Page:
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The Fall of the Rupee against the Dollar

Over the last 6 months, the Indian Rupee has depreciated at an alarming rate, breaching the 77, 78 and 79 mark against the US dollar in quick succession. The rupee has depreciated more than 6% since the beginning of the year, nearly 2% of which took place in June, the month that saw India’s currency sink to new lows of 78 and 79 against the US dollar. But why exactly has the Indian currency continued to spiral downwards since the beginning of 2022 ?

A brief History of the Rupee

Firstly, let’s understand the Rupee’s timeline and trajectory over the past few years. The Rupee began the year positively at around 74 against the dollar, recovering still from the March of 2020, when the dollar skyrocketed to 76 and a half rupees per dollar and more recently from India’s second Covid-19 wave where the rupee again depreciated to 74 and a half from 72 against the dollar.

Evidently, a 6% slump from 74.5 to 79 is not the slow, gradual inflation the rupee has typically seen. Numerous intertwined factors have coincided, putting an end to India’s gradual pandemic recovery (in terms of strength of currency) and impelling it into unanticipated depths.

Why ?

The military conflict between Russia and Ukraine has triggered a global geopolitical crisis leading to weakening EM (Emerging Markets) currencies. Additionally, a disrupted supply chain, strong dollar and substantial dollar outflows from India, together are the major factors leading to the rupee’s drastic decline.

Factor 1 : The Russia-Ukraine Conflict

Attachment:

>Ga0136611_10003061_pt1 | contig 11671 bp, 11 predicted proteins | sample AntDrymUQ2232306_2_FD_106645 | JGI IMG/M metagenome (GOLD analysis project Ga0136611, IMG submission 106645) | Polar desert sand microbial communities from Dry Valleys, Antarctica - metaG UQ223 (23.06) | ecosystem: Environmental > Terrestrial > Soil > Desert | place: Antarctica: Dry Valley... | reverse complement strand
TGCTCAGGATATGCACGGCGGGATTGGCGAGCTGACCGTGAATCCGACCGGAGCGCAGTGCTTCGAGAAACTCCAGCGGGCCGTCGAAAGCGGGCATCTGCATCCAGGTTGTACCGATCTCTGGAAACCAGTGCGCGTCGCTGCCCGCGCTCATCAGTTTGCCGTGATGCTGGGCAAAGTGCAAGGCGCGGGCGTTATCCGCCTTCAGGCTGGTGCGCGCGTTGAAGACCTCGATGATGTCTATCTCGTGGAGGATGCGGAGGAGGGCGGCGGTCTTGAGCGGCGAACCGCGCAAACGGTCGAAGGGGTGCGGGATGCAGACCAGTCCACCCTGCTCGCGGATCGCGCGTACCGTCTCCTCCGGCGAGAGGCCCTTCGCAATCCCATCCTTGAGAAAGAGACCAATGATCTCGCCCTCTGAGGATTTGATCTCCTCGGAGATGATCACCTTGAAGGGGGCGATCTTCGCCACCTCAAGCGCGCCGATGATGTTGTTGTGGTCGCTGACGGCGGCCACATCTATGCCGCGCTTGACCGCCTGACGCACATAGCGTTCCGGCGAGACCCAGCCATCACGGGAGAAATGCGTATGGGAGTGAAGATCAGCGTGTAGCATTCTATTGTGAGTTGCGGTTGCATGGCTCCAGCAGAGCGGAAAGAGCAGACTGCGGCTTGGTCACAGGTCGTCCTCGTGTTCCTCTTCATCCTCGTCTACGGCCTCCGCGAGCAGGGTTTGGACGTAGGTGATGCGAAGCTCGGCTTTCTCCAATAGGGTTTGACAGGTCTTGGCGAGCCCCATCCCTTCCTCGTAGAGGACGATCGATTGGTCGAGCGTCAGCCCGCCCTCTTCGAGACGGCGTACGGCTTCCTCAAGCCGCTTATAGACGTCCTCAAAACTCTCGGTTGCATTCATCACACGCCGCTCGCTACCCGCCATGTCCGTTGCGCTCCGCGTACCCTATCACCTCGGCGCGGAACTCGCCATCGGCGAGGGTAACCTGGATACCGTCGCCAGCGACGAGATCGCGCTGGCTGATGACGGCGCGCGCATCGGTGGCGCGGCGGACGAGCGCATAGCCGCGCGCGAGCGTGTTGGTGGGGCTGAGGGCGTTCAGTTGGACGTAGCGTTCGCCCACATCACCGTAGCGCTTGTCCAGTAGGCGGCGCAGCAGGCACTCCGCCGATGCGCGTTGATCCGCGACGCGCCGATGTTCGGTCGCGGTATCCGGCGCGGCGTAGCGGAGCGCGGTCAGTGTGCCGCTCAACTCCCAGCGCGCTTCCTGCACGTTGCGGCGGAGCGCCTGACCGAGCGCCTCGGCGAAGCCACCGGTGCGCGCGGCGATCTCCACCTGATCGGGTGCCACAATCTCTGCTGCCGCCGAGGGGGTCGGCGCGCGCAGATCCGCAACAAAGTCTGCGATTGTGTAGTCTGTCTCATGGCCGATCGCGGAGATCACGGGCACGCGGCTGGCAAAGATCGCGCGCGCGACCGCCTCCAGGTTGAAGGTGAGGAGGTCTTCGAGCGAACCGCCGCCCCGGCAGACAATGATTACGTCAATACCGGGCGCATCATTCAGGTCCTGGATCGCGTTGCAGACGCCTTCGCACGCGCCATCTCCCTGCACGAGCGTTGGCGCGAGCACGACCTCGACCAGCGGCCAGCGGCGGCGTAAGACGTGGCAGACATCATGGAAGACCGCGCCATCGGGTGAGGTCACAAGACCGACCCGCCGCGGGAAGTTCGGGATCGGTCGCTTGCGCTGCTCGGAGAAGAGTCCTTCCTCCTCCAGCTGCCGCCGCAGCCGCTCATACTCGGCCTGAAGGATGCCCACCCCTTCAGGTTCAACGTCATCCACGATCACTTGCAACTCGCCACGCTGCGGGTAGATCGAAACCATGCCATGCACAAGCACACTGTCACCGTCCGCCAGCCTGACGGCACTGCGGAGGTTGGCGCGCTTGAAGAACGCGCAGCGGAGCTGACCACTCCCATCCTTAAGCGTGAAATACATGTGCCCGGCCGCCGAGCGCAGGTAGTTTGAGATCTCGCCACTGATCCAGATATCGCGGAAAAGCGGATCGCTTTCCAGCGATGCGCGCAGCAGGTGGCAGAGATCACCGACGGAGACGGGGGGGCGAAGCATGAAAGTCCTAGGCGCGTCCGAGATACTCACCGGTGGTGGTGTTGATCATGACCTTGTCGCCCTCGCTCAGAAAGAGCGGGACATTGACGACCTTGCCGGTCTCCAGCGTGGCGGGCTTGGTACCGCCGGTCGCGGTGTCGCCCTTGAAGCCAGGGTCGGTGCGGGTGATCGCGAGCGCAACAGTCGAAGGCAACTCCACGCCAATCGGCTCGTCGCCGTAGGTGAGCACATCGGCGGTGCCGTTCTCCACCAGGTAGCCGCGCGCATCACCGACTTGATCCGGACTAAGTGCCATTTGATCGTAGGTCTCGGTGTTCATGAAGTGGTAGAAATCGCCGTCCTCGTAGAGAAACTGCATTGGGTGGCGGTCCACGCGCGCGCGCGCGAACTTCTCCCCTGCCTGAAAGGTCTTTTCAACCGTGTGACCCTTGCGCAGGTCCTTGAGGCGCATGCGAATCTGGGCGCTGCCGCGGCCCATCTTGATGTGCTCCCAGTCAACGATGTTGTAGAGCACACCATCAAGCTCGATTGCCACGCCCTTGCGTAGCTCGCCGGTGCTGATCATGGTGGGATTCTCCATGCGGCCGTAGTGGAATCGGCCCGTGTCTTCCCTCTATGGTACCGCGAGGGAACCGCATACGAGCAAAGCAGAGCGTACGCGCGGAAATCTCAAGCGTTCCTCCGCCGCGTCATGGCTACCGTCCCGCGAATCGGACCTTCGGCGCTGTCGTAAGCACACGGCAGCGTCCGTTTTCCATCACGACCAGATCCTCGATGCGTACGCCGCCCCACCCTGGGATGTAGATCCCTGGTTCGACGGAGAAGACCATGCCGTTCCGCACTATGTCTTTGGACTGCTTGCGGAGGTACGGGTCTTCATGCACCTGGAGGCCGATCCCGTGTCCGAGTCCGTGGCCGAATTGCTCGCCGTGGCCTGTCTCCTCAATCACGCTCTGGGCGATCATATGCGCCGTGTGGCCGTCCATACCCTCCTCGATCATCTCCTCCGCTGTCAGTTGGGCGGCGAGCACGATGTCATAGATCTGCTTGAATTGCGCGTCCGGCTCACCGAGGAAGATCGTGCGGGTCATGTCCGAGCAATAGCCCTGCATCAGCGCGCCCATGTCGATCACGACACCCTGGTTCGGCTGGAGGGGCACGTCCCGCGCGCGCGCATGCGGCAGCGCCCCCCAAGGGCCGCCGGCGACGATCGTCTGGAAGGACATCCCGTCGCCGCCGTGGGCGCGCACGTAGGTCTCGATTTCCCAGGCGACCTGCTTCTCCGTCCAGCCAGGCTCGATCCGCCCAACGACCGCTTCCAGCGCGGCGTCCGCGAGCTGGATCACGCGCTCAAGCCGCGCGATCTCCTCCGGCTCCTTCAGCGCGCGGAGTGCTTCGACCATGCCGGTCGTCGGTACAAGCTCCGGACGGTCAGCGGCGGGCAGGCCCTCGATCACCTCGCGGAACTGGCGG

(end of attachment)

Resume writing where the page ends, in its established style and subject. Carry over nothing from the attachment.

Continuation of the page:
The Russia-Ukraine conflict is at the center of the geographical, political & economic framework of our current world. With numerous sanctions being placed upon Russia, the global supply chain for essential commodities has been severely disrupted. Russia, at the center of the conflict, is the 3rd largest producer of Oil and India, the country in question, is the 3rd largest consumer of oil, 80% of which is imported.

As the military conflict escalated, the fear of sanctions and oil supply uncertainty worldwide led to many nations eithher panic buying, halting imports / exports, or finding alternative sources of oil to meet demand. Due to this frenzy, the epicenter of which is in Europe (Europe heavily relied on Russia for Oil and with European Union sanctions has had to find alternative sources) , oil prices have soared (Prices soared to a peak of $140 per barrel in March) leading to supply chain disruption.

India, despite only importing a minor part of its oil from Russia has had to spend significant sums of money to match the global rise in oil prices amidst the supply chain frenzy. 13% of India’s exports are petroleum products, which have taken a hit with the rising oil prices. Not only does this mean India will be unable to export these products, it also negatively impacts more than 100 countries who import these products to meet local demand. Evidently, this disruption in the supply chain has drastically affected most nations around the world.

India continues to have to increase its expenditure on oil, meaning an increasing trade deficit. This has led to the weakening of the Rupee. The dollar on the other hand, has remained strong and demand for the dollar has drastically increased amidst the increasing oil prices which in turn has further pressurized the Rupee against the dollar. This has also led to inflation within the country as prices of essential goods increase significantly with the increasing cost of raw materials.

Factor 2 : Outflow of Foreign Investments